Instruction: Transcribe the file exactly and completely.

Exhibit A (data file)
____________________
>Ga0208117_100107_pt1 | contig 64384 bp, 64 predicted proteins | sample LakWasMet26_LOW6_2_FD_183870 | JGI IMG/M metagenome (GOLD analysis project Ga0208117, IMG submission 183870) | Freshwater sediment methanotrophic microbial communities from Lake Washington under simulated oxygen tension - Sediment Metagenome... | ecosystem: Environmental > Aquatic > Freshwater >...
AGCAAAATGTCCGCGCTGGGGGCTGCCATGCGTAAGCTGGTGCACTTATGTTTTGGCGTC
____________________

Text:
>Ga0208117_100107_pt1 | contig 64384 bp, 64 predicted proteins | sample LakWasMet26_LOW6_2_FD_183870 | JGI IMG/M metagenome (GOLD analysis project Ga0208117, IMG submission 183870) | Freshwater sediment methanotrophic microbial communities from Lake Washington under simulated oxygen tension - Sediment Metagenome... | ecosystem: Environmental > Aquatic > Freshwater >...
AGCAAAATGTCCGCGCTGGGGGCTGCCATGCGTAAGCTGGTGCACTTATGTTTTGGCGTC